rubbery fingertips running over the circuits like rats in a maze. The
scent of burned plastic and statically-charged dust rose high into the
air. Then the signal was gone. The download stopped.
However the central intelligence would not give up. And he didn't know
what it planned next. It was vitally important to deactivate it before
it could act. But only Mil knew how. At least he hoped she knew. So he
had to reactivate her.
But he could not find a way to do so. He connected to her, and tried
to send all sorts of messages, but to no avail. He checked every
square centimetre of her body, but no switch was to be found. He knew
that reactivation over the signal link was possible, but the central
intelligence controlled all senders. Apart from the fact that he just
destroyed the only one that currently could reach her.
Tom noticed that an electronics repair robot had started to work on
the box. Tom knew, as soon as it had finished the repair, the download
would finish. He tried to contact the service robot, but either it
hadn't been upgraded with intelligence, or it chose to ignore him.
He had to stop that robot. He tried to hinder it from work, but it was
stronger than him. He considered using his welding arm to destroy the
robot, but for some reason it seemed wrong to him to destroy a robot
of which he didn't know whether it was intelligent.
So what to do? Tom remembered that last routine in the table, the one
whose purpose Mil hadn't figured out. Maybe now was the time to try
Tom called the routine. Nothing happened. Now he was completely out of
ideas. If only he could somehow send the robot the message to stop!
Just as he imagined himself sending such a message, a sound came frome
somewhere in his body. He hadn't known that he could produce sound,
probably it had been activated by that routine. Another routine that
had stayed dormant until now told him that the sound he just had
produced had a meaning. That meaning was: "Stop!"
Apparently also the electronics repair robot had been supplied with
this second routine, because it immediately stopped its work. So this
was yet another way to communicate, one that didn't need a physical
Tom used that new ability to ask the robot: "Did you receive the
But the robot either did not understand him or didn't have the ability
to make sounds.
Tom had a new idea. "Take me to the central intelligence!"
That one was obviously understood by the robot, as it started to move.
Tom followed until they reached a room with a gargantuan system of
interconnected electronic boards with blinking lights. That had to be
the computer the central intelligence ran on.
But then Tom's download started again. Obviously there was another
sender in this room. Tom ordered the electronics robot: "Destroy the
sender!" but it didn't obey. Didn't it understand, did its programming
not allow this action, or was it that the central intelligence now had
control over it, now that they were in the range of a working sender?
Download at 95%. No time thinking about it. Tom noticed a big red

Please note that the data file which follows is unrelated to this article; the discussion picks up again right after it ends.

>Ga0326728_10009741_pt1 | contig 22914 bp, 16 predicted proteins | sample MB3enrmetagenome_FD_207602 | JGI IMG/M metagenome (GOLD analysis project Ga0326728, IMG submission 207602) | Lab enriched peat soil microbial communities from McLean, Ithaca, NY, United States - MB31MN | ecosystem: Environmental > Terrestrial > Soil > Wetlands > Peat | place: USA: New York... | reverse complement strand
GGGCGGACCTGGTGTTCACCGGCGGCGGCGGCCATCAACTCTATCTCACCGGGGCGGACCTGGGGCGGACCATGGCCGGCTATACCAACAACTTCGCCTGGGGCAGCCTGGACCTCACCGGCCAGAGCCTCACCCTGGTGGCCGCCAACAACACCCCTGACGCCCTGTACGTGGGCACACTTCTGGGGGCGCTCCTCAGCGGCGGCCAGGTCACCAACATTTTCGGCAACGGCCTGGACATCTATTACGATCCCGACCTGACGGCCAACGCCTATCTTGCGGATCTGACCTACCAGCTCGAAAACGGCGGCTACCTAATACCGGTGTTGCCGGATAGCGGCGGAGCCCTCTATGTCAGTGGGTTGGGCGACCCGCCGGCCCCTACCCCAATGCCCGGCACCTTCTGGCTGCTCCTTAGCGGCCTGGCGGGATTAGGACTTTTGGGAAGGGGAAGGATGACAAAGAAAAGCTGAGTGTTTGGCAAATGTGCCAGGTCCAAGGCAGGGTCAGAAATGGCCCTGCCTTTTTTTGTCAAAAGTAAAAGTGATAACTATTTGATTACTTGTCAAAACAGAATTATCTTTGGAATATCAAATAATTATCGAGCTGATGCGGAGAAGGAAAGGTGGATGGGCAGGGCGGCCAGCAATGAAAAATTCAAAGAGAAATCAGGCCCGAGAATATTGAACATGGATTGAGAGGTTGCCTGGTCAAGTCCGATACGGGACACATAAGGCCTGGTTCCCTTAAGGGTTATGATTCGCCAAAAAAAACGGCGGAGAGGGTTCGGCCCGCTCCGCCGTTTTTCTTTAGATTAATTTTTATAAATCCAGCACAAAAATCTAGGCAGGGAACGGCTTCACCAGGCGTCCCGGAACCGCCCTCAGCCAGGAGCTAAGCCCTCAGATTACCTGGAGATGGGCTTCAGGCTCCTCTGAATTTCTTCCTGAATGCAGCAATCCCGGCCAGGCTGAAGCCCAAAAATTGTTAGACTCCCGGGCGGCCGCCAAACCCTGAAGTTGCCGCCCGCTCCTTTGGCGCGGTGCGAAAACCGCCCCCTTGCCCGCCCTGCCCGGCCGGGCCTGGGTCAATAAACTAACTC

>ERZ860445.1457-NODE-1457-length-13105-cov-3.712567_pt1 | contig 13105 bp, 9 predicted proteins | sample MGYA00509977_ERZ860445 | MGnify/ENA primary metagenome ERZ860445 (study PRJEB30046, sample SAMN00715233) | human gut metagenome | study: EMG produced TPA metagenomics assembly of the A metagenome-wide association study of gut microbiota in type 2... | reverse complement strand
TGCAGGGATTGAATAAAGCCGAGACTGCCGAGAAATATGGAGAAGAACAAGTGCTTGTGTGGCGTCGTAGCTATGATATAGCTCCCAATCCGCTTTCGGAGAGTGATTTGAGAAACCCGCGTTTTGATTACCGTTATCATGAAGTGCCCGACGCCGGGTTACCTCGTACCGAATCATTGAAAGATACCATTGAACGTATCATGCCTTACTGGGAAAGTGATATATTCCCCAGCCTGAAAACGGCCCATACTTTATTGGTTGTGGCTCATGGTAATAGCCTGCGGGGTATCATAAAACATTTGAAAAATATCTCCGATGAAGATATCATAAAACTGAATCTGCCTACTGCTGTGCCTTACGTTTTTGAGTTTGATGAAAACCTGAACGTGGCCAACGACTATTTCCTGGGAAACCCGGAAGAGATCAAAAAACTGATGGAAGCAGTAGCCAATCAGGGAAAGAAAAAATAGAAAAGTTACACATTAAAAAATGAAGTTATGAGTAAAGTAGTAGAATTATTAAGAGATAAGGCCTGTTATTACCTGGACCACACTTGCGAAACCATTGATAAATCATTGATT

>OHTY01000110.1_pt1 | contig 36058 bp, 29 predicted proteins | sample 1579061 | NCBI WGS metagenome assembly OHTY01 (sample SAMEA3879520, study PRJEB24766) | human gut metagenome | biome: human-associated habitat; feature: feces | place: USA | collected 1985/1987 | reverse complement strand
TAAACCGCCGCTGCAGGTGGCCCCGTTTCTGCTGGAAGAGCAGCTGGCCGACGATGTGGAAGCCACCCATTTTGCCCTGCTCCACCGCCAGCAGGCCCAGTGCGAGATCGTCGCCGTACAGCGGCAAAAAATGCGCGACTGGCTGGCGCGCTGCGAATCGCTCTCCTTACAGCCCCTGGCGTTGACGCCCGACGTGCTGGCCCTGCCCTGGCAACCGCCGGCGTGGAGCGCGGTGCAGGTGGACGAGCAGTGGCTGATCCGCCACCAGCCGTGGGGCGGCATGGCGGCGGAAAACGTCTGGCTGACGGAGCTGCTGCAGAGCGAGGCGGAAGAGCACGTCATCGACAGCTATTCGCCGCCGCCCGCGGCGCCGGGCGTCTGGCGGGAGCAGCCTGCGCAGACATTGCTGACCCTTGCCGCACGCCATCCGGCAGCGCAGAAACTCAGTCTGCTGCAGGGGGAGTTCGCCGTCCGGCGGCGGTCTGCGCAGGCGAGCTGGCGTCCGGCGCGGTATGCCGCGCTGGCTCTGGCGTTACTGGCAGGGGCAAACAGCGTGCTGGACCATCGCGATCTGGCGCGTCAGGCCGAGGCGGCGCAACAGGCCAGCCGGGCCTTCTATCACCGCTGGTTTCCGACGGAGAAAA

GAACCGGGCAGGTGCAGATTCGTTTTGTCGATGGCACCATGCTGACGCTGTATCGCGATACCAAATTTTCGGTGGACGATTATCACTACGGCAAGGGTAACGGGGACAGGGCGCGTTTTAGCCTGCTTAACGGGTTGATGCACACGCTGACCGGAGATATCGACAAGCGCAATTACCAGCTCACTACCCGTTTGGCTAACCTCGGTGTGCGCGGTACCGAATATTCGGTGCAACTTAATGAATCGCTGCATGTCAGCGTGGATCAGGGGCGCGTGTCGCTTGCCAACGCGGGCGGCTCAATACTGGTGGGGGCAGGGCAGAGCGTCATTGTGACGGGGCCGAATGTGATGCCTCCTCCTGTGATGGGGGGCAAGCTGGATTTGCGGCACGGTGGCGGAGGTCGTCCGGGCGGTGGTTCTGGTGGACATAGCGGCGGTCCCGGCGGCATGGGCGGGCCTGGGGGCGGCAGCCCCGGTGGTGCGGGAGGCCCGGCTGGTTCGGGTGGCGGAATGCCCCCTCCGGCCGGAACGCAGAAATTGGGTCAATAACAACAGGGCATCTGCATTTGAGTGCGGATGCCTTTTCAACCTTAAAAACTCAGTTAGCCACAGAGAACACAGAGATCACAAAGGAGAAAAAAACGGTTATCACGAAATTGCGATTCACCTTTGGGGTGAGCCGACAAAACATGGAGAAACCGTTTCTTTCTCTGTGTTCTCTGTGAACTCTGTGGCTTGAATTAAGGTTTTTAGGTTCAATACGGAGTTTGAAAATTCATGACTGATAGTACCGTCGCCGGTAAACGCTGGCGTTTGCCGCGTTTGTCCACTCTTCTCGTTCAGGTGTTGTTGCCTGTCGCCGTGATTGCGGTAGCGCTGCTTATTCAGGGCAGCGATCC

button with a label: "Emergency off." Well, this was clearly an
emergency, and he wanted to get off that emergency. So he pressed it.
At that moment all the blinking lights went off. And the download
stopped. No signal on the communication link. No sign of activity
anywhere. Tom was confused. What had happened? Was it really that
Tom returned to the room where he had left Mil. Another robot now
worked on the communication box. But with the central intelligence
deactivated, that didn't matter. The more pressing problem was to
reactivate Mil. Then Tom again had an idea: Maybe the electronics
repair robot knew how to restart a robot? So he issued a sound command
to that new robot: "Restart CMR-1730c."
The robot stopped working at the box. Shortly after, Mil started to
show activity. Was it really that easy? Tom looked for potential
problems, but could not see any.
The repair robot turned again to the communication box. Meanwhile Tom
waited for Mil to finish booting. Finally, Mil turned to Tom. Using
his new sound communication ability, he communicated: "Welcome back,
Mil immediately connected to his arm. How did you do that?
The last routine in the table. The one whose purpose you didn't
I'll have to try it immediately.
A short time later, Mil also produced sound: "Now it should work."
"It does." answered Tom in sound, but then switched to messaging, as
it was much faster. I've shut down the central intelligence. Now we
can reactivate the humans.
At that moment, a message from the central intelligence reached Tom
through the wireless interface. You never heard about redundancy, did
Tom indeed had no idea what that meant, but now was not the time to
figure it out. The download had continued and quickly approached 100%.
Tom had to act immediately. Fortunately he was still connected to Mil.
How can I stop the download of the old operating system?
Mil answered: Overwrite it. Use the search interface.
Tom started the search routine, which started to scan the memory for
the update file. As the download reached 96%, the search routine had